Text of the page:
1911 Encyclopædia Britannica/Wood, John George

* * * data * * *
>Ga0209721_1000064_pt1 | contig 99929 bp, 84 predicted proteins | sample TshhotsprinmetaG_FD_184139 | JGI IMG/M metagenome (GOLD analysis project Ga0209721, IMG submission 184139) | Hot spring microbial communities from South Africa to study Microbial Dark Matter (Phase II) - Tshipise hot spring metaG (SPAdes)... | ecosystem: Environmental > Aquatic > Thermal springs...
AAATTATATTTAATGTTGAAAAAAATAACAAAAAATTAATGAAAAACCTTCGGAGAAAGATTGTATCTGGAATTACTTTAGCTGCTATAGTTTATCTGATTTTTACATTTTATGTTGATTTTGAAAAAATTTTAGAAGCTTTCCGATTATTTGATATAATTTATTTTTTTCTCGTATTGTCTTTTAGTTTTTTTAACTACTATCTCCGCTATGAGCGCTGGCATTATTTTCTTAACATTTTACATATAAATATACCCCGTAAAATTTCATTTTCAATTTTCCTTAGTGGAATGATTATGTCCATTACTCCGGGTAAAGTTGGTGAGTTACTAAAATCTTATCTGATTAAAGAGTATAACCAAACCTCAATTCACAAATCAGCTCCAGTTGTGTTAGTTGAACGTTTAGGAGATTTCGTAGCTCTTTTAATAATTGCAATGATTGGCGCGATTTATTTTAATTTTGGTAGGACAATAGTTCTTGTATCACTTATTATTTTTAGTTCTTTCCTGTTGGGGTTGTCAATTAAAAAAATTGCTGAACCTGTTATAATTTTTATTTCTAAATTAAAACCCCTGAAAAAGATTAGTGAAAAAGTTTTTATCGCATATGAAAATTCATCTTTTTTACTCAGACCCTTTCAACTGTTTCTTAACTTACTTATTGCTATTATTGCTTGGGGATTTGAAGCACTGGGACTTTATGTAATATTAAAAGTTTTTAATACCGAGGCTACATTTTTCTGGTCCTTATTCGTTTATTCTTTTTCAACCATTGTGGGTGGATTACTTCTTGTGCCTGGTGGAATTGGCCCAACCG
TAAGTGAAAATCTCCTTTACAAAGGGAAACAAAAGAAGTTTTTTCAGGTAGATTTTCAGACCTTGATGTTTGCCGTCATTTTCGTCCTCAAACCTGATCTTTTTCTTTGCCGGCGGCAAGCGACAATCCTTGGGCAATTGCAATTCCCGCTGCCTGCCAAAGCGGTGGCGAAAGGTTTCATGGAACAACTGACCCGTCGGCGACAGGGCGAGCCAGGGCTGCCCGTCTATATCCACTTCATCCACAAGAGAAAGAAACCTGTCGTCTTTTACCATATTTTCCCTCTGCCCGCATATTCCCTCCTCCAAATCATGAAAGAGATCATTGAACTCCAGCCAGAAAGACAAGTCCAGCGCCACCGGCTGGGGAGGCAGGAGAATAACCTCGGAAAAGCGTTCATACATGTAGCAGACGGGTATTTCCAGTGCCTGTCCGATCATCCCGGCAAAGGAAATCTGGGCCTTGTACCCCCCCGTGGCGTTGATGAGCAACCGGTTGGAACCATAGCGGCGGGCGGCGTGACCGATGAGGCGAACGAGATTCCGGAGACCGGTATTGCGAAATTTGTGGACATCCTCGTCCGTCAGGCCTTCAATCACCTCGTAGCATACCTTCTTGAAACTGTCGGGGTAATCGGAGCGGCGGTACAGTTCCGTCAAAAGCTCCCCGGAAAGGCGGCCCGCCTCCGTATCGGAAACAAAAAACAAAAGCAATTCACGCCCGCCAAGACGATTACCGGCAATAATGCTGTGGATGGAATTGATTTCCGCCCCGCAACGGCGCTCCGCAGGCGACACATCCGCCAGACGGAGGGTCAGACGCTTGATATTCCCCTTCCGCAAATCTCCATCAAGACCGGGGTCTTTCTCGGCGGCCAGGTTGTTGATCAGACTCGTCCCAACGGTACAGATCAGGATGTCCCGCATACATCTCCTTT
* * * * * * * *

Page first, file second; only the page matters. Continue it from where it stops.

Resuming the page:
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WOOD, JOHN GEORGE (1827–1889), English writer and lecturer on natural history, was born in London on the 21st of July 1827. He was educated at Ashbourne grammar school and Merton College, Oxford; and after he had taken his degree in 1848 he worked for two years in the anatomical museum at Christ Church under Sir Henry Acland. In 1852 he was ordained a deacon of the Church of England, became curate of the parish of St Thomas the Martyr, Oxford, and also took up the post of chaplain to the Boatmen's Floating Chapel at Oxford. He was ordained priest in 1854, and in that year gave up his curacy to devote himself for a time to literary work. In 1858 he accepted a readership at Christ Church, Newgate Street, and he was assistant-chaplain to St Bartholomew's Hospital, London, from 1856 until 1862. Between 1868 and 1876 he held the office of precentor to the Canterbury Diocesan Choral Union. After 1876 he devoted himself to the production of books and to delivering in all parts of the country lectures on zoology, which he illustrated by drawing on a black-board or on large sheets of white paper with coloured crayons. These "sketch lectures," as he called them, were very popular, and made his name widely known both in Great Britain and in the United States. In 1883–1884 he delivered the Lowell lectures at Boston. Wood was for a time editor of the Boy's Own Magazine. His most important work was a Natural History in three volumes, but he was better known by the series of books which began with Common Objects of the Sea-Shore, and which included popular monographs on shells, moths, beetles, the microscope and Common Objects of the Country. Our Garden Friends and Foes was another book which found hosts of appreciative readers. He died at Coventry on the 3rd of March 1889.